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Beau Grille lead
Beau Schmidt's chicken sausage has achieved a national reputation.
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Ahi Tuna at Beaus
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Beaus Island Salad
It was around 1985 or '86 when I first discovered Chef Beau Schmidt cooking at Crocker's in the Valley. It didn't take me long to figure out that this guy, more or less self-taught (having opened his own restaurant at the tender age of 19, and getting all those early mistakes out of the way!) chef knew what he was doing with a variety of international cuisines.
After nine years with Crocker, Schmidt more or less took over that operation and, for the next seven years, he and a business partner operated Beau's Tavern In The Valley. This was a restaurant that was about as eclectic as they come, with a lot of emphasis on creole and southwest riffs with meat and fish, but always a counterpoint of some traditional European dishes. This was the place where his nationally recognized signature Chicken Sausage with Creole Mustard was first developed...an appetizer that is practically entree-sized, and which can best be described as “Poland meets the southern USA”.
This plate of mild, yet well-seasoned, chicken sausage links swimming in the flavorful mustard is as delightful as it sounds. The sausage is perfectly grilled, and the sauce is sublime...not overly sweet nor over-poweringly sharp...just right for a milder chicken-based link. Pair it up with homemade rolls, butter, and a glass of the right beer (and I was lucky enough to get Great Lakes Christmas Ale with mine!) and it a meal by itself.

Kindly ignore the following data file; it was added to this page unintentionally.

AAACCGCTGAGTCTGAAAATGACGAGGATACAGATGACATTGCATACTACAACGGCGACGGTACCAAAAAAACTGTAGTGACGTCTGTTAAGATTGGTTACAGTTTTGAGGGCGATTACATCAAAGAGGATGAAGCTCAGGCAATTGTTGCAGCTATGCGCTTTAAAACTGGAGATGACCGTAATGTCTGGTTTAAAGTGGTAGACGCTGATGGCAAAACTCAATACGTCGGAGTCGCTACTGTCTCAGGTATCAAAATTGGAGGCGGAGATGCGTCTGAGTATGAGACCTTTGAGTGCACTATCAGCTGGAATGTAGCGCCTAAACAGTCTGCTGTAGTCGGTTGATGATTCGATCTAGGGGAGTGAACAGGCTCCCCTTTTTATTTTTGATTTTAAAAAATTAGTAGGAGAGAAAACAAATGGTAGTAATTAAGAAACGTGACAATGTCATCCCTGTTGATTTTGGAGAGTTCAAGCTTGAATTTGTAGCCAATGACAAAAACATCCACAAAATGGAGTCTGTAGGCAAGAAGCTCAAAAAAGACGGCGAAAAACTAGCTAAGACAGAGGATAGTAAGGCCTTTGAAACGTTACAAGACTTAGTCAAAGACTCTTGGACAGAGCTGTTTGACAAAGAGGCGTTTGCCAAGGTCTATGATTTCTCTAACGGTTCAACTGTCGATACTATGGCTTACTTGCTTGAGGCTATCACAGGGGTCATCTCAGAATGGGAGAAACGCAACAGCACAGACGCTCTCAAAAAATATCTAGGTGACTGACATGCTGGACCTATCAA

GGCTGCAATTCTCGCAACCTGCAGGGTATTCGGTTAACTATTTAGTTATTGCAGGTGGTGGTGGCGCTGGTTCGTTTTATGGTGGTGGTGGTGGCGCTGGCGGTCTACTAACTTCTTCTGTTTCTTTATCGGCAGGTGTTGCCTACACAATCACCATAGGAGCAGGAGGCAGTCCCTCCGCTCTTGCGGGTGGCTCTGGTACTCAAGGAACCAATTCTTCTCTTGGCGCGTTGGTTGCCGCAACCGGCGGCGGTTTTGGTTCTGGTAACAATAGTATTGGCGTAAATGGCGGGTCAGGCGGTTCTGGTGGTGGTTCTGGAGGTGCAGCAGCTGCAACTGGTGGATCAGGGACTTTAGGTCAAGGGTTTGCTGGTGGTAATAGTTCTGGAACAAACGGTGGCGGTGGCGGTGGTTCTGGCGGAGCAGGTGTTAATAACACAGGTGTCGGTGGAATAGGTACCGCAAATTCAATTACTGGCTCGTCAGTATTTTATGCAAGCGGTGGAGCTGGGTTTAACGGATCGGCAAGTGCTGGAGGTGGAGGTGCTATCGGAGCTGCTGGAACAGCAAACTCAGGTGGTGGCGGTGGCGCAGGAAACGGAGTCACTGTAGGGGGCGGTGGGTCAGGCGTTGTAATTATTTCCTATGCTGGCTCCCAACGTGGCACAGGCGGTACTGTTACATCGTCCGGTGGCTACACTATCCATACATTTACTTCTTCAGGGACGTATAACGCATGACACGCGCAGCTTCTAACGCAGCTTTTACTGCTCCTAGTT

Ten years ago, the Fairlawn Hilton joined the trend of bringing in top local chefs to develop first-class restaurants inside hotel properties. This was not unusual in the '20s and '30s, but by the '70s, most of the finest restaurants were stand-alone operations. Hotel operations are generally more complex because the food services must be offered on a 24/7 basis, the restaurant must develop a breakfast menu to go with lunch and dinner, and there will be banquet demands as well. For a long time, many of best classically trained chefs thought their personal reputations would be hidden or tarnished within the overall hotel business plan, where lodging and volume food service was emphasized.
When this began to change, it actually worked out better for many chefs, and fortunately, for the foodie culture too. Hotels have deeper pockets, for one thing, so money can be spent on room design, ambiance, and maintenance. Capital can also be invested in menu experimentation, and the best in kitchen equipment and line staff. By the turn of this century, it was not uncommon for the best cooks in any city to be found in the top of the line hotel dining rooms, and we certainly have two or three of the best here in Akron.